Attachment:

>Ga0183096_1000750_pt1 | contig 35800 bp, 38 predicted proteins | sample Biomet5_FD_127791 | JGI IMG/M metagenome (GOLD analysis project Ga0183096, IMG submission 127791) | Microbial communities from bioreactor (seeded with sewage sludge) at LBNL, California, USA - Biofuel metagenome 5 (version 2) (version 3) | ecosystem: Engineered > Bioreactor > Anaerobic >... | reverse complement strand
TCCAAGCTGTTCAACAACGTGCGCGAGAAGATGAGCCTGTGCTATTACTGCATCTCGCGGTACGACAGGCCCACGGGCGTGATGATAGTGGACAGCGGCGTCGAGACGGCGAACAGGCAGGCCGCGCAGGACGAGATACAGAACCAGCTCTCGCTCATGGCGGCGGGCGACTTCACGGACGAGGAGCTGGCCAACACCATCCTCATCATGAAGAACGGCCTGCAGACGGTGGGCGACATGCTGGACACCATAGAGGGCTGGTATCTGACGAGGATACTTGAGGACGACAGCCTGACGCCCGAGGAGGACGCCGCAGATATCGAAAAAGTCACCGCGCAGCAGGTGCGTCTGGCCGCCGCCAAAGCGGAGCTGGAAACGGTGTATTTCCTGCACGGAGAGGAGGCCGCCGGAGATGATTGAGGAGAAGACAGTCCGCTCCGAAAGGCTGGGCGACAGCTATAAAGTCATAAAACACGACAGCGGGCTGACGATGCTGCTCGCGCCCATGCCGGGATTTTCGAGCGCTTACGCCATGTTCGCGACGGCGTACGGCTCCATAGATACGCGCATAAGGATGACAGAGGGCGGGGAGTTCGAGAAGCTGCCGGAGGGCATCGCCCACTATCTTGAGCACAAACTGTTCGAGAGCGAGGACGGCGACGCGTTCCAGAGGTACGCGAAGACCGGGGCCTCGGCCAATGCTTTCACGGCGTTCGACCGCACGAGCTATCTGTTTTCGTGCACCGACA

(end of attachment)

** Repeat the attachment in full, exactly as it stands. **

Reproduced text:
>Ga0183096_1000750_pt1 | contig 35800 bp, 38 predicted proteins | sample Biomet5_FD_127791 | JGI IMG/M metagenome (GOLD analysis project Ga0183096, IMG submission 127791) | Microbial communities from bioreactor (seeded with sewage sludge) at LBNL, California, USA - Biofuel metagenome 5 (version 2) (version 3) | ecosystem: Engineered > Bioreactor > Anaerobic >... | reverse complement strand
TCCAAGCTGTTCAACAACGTGCGCGAGAAGATGAGCCTGTGCTATTACTGCATCTCGCGGTACGACAGGCCCACGGGCGTGATGATAGTGGACAGCGGCGTCGAGACGGCGAACAGGCAGGCCGCGCAGGACGAGATACAGAACCAGCTCTCGCTCATGGCGGCGGGCGACTTCACGGACGAGGAGCTGGCCAACACCATCCTCATCATGAAGAACGGCCTGCAGACGGTGGGCGACATGCTGGACACCATAGAGGGCTGGTATCTGACGAGGATACTTGAGGACGACAGCCTGACGCCCGAGGAGGACGCCGCAGATATCGAAAAAGTCACCGCGCAGCAGGTGCGTCTGGCCGCCGCCAAAGCGGAGCTGGAAACGGTGTATTTCCTGCACGGAGAGGAGGCCGCCGGAGATGATTGAGGAGAAGACAGTCCGCTCCGAAAGGCTGGGCGACAGCTATAAAGTCATAAAACACGACAGCGGGCTGACGATGCTGCTCGCGCCCATGCCGGGATTTTCGAGCGCTTACGCCATGTTCGCGACGGCGTACGGCTCCATAGATACGCGCATAAGGATGACAGAGGGCGGGGAGTTCGAGAAGCTGCCGGAGGGCATCGCCCACTATCTTGAGCACAAACTGTTCGAGAGCGAGGACGGCGACGCGTTCCAGAGGTACGCGAAGACCGGGGCCTCGGCCAATGCTTTCACGGCGTTCGACCGCACGAGCTATCTGTTTTCGTGCACCGACA